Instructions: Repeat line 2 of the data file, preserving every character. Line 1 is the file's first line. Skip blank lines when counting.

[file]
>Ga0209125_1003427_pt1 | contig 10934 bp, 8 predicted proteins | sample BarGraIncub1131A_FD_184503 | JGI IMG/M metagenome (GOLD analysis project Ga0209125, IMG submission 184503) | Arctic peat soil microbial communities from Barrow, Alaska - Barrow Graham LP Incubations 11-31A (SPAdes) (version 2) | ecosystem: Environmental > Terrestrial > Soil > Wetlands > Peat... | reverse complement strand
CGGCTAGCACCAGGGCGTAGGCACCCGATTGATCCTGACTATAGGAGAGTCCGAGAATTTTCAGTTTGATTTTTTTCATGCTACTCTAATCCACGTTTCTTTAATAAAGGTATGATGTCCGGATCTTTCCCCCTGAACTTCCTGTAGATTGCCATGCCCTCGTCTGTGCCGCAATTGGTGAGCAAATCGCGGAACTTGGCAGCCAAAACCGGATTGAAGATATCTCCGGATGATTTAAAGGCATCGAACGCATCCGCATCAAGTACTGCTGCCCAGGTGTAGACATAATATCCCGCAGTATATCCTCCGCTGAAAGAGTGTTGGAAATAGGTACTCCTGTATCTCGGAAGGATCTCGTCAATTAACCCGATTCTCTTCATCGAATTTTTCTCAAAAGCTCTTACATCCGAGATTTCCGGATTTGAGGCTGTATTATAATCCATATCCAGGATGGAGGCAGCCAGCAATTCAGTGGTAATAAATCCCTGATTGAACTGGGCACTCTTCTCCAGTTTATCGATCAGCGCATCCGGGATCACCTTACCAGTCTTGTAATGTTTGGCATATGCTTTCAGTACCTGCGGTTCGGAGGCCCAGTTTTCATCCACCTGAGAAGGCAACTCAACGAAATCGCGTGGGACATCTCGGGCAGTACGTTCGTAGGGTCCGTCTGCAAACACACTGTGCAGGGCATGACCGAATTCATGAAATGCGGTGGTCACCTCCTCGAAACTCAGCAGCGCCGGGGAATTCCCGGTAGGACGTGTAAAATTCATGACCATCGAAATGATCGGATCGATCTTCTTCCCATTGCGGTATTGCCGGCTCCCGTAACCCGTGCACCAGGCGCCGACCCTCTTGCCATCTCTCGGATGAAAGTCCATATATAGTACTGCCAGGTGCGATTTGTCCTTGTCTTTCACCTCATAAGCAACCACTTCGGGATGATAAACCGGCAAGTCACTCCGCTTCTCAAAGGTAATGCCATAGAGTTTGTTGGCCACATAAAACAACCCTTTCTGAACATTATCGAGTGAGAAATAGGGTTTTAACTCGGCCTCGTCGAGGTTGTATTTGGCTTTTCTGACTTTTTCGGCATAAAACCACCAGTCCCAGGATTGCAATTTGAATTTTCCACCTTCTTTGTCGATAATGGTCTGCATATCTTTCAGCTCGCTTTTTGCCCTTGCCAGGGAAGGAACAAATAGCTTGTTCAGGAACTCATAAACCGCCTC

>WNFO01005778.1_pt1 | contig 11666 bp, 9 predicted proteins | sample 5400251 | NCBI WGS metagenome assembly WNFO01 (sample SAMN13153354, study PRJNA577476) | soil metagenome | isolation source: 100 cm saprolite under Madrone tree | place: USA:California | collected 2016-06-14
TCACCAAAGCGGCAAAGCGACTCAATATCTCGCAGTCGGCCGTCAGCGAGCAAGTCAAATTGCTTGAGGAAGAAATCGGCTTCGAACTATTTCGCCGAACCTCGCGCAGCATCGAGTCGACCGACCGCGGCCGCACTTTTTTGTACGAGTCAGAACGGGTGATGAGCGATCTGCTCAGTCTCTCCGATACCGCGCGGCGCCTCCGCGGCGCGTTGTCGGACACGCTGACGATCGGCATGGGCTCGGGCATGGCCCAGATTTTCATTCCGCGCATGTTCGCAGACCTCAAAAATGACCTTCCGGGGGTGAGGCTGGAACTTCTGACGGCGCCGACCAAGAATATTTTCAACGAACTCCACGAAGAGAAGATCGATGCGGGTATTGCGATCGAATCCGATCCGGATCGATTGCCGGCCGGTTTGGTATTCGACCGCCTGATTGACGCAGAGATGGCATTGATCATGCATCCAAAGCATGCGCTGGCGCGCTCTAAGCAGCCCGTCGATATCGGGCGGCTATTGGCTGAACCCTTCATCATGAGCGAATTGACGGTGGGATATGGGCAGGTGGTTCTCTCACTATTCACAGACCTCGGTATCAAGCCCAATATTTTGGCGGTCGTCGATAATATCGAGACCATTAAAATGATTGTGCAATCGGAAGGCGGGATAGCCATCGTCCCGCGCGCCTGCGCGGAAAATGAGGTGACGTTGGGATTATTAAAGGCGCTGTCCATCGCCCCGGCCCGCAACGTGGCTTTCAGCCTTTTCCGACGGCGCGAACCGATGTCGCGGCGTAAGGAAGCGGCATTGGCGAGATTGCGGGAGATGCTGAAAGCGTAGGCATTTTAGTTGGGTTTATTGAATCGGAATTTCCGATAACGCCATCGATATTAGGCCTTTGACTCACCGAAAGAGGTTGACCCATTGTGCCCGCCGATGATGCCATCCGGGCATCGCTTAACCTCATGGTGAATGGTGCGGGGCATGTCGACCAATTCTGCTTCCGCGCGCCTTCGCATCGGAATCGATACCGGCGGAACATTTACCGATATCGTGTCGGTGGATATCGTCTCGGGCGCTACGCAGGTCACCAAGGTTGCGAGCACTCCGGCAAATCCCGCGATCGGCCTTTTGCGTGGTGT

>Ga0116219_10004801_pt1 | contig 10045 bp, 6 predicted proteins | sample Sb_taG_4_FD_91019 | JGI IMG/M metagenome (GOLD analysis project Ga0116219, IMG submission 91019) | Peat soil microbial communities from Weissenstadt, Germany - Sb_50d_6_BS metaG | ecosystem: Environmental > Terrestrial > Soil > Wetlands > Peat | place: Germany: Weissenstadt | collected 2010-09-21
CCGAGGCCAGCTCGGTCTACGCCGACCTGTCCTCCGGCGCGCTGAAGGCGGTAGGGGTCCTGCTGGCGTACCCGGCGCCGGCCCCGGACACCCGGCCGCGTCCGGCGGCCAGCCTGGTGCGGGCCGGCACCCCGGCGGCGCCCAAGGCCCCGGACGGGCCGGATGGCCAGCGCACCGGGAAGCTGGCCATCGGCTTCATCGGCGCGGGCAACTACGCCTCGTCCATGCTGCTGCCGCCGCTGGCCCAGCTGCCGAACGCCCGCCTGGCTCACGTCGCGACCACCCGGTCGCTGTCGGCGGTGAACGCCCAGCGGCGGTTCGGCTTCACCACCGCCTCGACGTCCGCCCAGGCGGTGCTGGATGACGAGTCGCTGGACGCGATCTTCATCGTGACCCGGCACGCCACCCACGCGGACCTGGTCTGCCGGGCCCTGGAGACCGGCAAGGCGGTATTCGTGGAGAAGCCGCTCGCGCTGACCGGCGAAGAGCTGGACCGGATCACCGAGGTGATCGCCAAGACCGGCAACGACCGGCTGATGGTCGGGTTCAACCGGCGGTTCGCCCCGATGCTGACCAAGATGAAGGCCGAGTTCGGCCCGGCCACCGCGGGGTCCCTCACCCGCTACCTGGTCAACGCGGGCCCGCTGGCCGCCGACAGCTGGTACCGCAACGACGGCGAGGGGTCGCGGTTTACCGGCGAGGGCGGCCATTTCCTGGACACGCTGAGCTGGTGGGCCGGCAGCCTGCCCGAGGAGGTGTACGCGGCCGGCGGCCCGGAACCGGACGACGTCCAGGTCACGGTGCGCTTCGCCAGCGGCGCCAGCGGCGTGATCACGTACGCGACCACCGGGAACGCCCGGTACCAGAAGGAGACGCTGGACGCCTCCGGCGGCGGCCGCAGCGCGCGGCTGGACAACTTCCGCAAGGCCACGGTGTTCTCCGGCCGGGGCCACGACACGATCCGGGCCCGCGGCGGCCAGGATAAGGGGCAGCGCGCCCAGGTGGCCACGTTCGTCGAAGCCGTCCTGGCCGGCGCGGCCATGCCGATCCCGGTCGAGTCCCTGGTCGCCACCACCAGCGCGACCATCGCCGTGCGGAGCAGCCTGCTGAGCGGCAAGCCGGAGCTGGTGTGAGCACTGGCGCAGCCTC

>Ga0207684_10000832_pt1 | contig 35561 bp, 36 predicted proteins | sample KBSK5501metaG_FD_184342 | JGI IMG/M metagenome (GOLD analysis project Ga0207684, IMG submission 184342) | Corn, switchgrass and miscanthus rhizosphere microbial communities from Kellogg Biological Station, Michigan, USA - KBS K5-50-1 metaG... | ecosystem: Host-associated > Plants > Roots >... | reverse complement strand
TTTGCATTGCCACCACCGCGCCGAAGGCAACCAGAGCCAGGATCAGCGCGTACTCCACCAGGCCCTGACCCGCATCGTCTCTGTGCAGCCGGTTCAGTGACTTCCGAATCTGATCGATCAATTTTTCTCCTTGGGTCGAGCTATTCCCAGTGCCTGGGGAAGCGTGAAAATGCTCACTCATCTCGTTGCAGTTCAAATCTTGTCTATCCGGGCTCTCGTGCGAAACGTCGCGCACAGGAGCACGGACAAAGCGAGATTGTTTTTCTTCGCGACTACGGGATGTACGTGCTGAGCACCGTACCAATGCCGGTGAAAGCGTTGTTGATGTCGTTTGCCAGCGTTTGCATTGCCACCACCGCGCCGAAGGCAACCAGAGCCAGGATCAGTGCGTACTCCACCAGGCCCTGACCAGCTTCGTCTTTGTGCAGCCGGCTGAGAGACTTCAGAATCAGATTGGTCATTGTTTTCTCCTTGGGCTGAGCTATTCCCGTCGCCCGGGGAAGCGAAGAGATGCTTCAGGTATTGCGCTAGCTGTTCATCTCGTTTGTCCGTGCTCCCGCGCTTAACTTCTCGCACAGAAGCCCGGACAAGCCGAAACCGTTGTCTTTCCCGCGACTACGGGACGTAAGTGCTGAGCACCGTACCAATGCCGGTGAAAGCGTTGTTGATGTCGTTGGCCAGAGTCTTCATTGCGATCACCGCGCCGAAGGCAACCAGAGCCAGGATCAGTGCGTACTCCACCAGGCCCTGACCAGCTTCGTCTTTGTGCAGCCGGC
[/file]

CGGCTAGCACCAGGGCGTAGGCACCCGATTGATCCTGACTATAGGAGAGTCCGAGAATTTTCAGTTTGATTTTTTTCATGCTACTCTAATCCACGTTTCTTTAATAAAGGTATGATGTCCGGATCTTTCCCCCTGAACTTCCTGTAGATTGCCATGCCCTCGTCTGTGCCGCAATTGGTGAGCAAATCGCGGAACTTGGCAGCCAAAACCGGATTGAAGATATCTCCGGATGATTTAAAGGCATCGAACGCATCCGCATCAAGTACTGCTGCCCAGGTGTAGACATAATATCCCGCAGTATATCCTCCGCTGAAAGAGTGTTGGAAATAGGTACTCCTGTATCTCGGAAGGATCTCGTCAATTAACCCGATTCTCTTCATCGAATTTTTCTCAAAAGCTCTTACATCCGAGATTTCCGGATTTGAGGCTGTATTATAATCCATATCCAGGATGGAGGCAGCCAGCAATTCAGTGGTAATAAATCCCTGATTGAACTGGGCACTCTTCTCCAGTTTATCGATCAGCGCATCCGGGATCACCTTACCAGTCTTGTAATGTTTGGCATATGCTTTCAGTACCTGCGGTTCGGAGGCCCAGTTTTCATCCACCTGAGAAGGCAACTCAACGAAATCGCGTGGGACATCTCGGGCAGTACGTTCGTAGGGTCCGTCTGCAAACACACTGTGCAGGGCATGACCGAATTCATGAAATGCGGTGGTCACCTCCTCGAAACTCAGCAGCGCCGGGGAATTCCCGGTAGGACGTGTAAAATTCATGACCATCGAAATGATCGGATCGATCTTCTTCCCATTGCGGTATTGCCGGCTCCCGTAACCCGTGCACCAGGCGCCGACCCTCTTGCCATCTCTCGGATGAAAGTCCATATATAGTACTGCCAGGTGCGATTTGTCCTTGTCTTTCACCTCATAAGCAACCACTTCGGGATGATAAACCGGCAAGTCACTCCGCTTCTCAAAGGTAATGCCATAGAGTTTGTTGGCCACATAAAACAACCCTTTCTGAACATTATCGAGTGAGAAATAGGGTTTTAACTCGGCCTCGTCGAGGTTGTATTTGGCTTTTCTGACTTTTTCGGCATAAAACCACCAGTCCCAGGATTGCAATTTGAATTTTCCACCTTCTTTGTCGATAATGGTCTGCATATCTTTCAGCTCGCTTTTTGCCCTTGCCAGGGAAGGAACAAATAGCTTGTTCAGGAACTCATAAACCGCCTC